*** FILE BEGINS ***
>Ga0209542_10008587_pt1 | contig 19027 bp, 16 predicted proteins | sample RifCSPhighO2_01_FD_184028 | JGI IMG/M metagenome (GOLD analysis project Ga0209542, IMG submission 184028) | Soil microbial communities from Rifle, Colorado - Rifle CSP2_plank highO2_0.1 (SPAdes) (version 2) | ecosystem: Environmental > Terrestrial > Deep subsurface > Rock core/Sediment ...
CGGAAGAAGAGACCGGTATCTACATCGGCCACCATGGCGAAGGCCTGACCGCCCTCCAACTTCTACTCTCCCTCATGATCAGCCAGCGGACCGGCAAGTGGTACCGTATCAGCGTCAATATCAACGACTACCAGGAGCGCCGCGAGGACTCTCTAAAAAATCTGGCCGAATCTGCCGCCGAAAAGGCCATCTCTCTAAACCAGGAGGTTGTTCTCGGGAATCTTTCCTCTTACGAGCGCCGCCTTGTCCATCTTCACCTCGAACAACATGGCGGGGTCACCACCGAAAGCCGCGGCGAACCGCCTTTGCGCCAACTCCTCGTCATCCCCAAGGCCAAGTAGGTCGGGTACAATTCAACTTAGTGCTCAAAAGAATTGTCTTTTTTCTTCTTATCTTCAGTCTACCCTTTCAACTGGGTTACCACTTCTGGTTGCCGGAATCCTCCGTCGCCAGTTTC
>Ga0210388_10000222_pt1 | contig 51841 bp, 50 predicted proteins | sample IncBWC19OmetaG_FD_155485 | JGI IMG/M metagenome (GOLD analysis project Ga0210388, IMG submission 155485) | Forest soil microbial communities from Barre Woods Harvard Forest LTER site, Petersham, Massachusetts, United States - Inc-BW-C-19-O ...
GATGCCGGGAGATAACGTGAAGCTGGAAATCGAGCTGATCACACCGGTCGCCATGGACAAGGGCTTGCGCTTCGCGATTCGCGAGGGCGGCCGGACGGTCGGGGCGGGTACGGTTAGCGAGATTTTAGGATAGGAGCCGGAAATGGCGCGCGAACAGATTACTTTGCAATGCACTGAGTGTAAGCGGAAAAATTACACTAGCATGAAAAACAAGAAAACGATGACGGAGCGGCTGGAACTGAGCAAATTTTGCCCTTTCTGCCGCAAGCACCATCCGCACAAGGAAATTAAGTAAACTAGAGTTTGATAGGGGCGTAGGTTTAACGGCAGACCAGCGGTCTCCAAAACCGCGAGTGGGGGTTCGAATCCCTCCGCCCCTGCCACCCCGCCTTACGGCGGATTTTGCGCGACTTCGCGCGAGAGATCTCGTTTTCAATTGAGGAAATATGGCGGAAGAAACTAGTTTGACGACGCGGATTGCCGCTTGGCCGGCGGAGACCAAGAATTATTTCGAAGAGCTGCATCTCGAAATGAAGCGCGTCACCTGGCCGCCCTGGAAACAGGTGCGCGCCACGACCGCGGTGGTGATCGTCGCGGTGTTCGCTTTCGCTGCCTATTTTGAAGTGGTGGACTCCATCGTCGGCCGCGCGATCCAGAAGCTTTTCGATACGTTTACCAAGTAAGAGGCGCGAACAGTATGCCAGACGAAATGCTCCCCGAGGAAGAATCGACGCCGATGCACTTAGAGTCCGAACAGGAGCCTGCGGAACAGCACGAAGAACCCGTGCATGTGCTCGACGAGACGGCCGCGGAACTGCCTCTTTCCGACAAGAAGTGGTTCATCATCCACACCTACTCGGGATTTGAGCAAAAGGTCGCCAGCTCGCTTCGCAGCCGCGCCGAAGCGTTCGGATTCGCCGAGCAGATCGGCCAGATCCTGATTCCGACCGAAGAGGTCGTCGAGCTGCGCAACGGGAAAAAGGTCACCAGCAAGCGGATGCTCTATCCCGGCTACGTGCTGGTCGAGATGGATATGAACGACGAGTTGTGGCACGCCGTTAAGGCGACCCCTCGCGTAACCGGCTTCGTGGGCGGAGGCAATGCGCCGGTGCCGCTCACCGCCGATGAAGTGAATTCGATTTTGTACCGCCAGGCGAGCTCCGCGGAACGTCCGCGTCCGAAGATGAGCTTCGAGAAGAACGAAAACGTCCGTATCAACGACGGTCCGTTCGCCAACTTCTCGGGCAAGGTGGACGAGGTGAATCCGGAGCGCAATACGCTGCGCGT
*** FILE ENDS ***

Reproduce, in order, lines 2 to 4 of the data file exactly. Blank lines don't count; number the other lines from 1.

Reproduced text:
CGGAAGAAGAGACCGGTATCTACATCGGCCACCATGGCGAAGGCCTGACCGCCCTCCAACTTCTACTCTCCCTCATGATCAGCCAGCGGACCGGCAAGTGGTACCGTATCAGCGTCAATATCAACGACTACCAGGAGCGCCGCGAGGACTCTCTAAAAAATCTGGCCGAATCTGCCGCCGAAAAGGCCATCTCTCTAAACCAGGAGGTTGTTCTCGGGAATCTTTCCTCTTACGAGCGCCGCCTTGTCCATCTTCACCTCGAACAACATGGCGGGGTCACCACCGAAAGCCGCGGCGAACCGCCTTTGCGCCAACTCCTCGTCATCCCCAAGGCCAAGTAGGTCGGGTACAATTCAACTTAGTGCTCAAAAGAATTGTCTTTTTTCTTCTTATCTTCAGTCTACCCTTTCAACTGGGTTACCACTTCTGGTTGCCGGAATCCTCCGTCGCCAGTTTC
>Ga0210388_10000222_pt1 | contig 51841 bp, 50 predicted proteins | sample IncBWC19OmetaG_FD_155485 | JGI IMG/M metagenome (GOLD analysis project Ga0210388, IMG submission 155485) | Forest soil microbial communities from Barre Woods Harvard Forest LTER site, Petersham, Massachusetts, United States - Inc-BW-C-19-O ...
GATGCCGGGAGATAACGTGAAGCTGGAAATCGAGCTGATCACACCGGTCGCCATGGACAAGGGCTTGCGCTTCGCGATTCGCGAGGGCGGCCGGACGGTCGGGGCGGGTACGGTTAGCGAGATTTTAGGATAGGAGCCGGAAATGGCGCGCGAACAGATTACTTTGCAATGCACTGAGTGTAAGCGGAAAAATTACACTAGCATGAAAAACAAGAAAACGATGACGGAGCGGCTGGAACTGAGCAAATTTTGCCCTTTCTGCCGCAAGCACCATCCGCACAAGGAAATTAAGTAAACTAGAGTTTGATAGGGGCGTAGGTTTAACGGCAGACCAGCGGTCTCCAAAACCGCGAGTGGGGGTTCGAATCCCTCCGCCCCTGCCACCCCGCCTTACGGCGGATTTTGCGCGACTTCGCGCGAGAGATCTCGTTTTCAATTGAGGAAATATGGCGGAAGAAACTAGTTTGACGACGCGGATTGCCGCTTGGCCGGCGGAGACCAAGAATTATTTCGAAGAGCTGCATCTCGAAATGAAGCGCGTCACCTGGCCGCCCTGGAAACAGGTGCGCGCCACGACCGCGGTGGTGATCGTCGCGGTGTTCGCTTTCGCTGCCTATTTTGAAGTGGTGGACTCCATCGTCGGCCGCGCGATCCAGAAGCTTTTCGATACGTTTACCAAGTAAGAGGCGCGAACAGTATGCCAGACGAAATGCTCCCCGAGGAAGAATCGACGCCGATGCACTTAGAGTCCGAACAGGAGCCTGCGGAACAGCACGAAGAACCCGTGCATGTGCTCGACGAGACGGCCGCGGAACTGCCTCTTTCCGACAAGAAGTGGTTCATCATCCACACCTACTCGGGATTTGAGCAAAAGGTCGCCAGCTCGCTTCGCAGCCGCGCCGAAGCGTTCGGATTCGCCGAGCAGATCGGCCAGATCCTGATTCCGACCGAAGAGGTCGTCGAGCTGCGCAACGGGAAAAAGGTCACCAGCAAGCGGATGCTCTATCCCGGCTACGTGCTGGTCGAGATGGATATGAACGACGAGTTGTGGCACGCCGTTAAGGCGACCCCTCGCGTAACCGGCTTCGTGGGCGGAGGCAATGCGCCGGTGCCGCTCACCGCCGATGAAGTGAATTCGATTTTGTACCGCCAGGCGAGCTCCGCGGAACGTCCGCGTCCGAAGATGAGCTTCGAGAAGAACGAAAACGTCCGTATCAACGACGGTCCGTTCGCCAACTTCTCGGGCAAGGTGGACGAGGTGAATCCGGAGCGCAATACGCTGCGCGT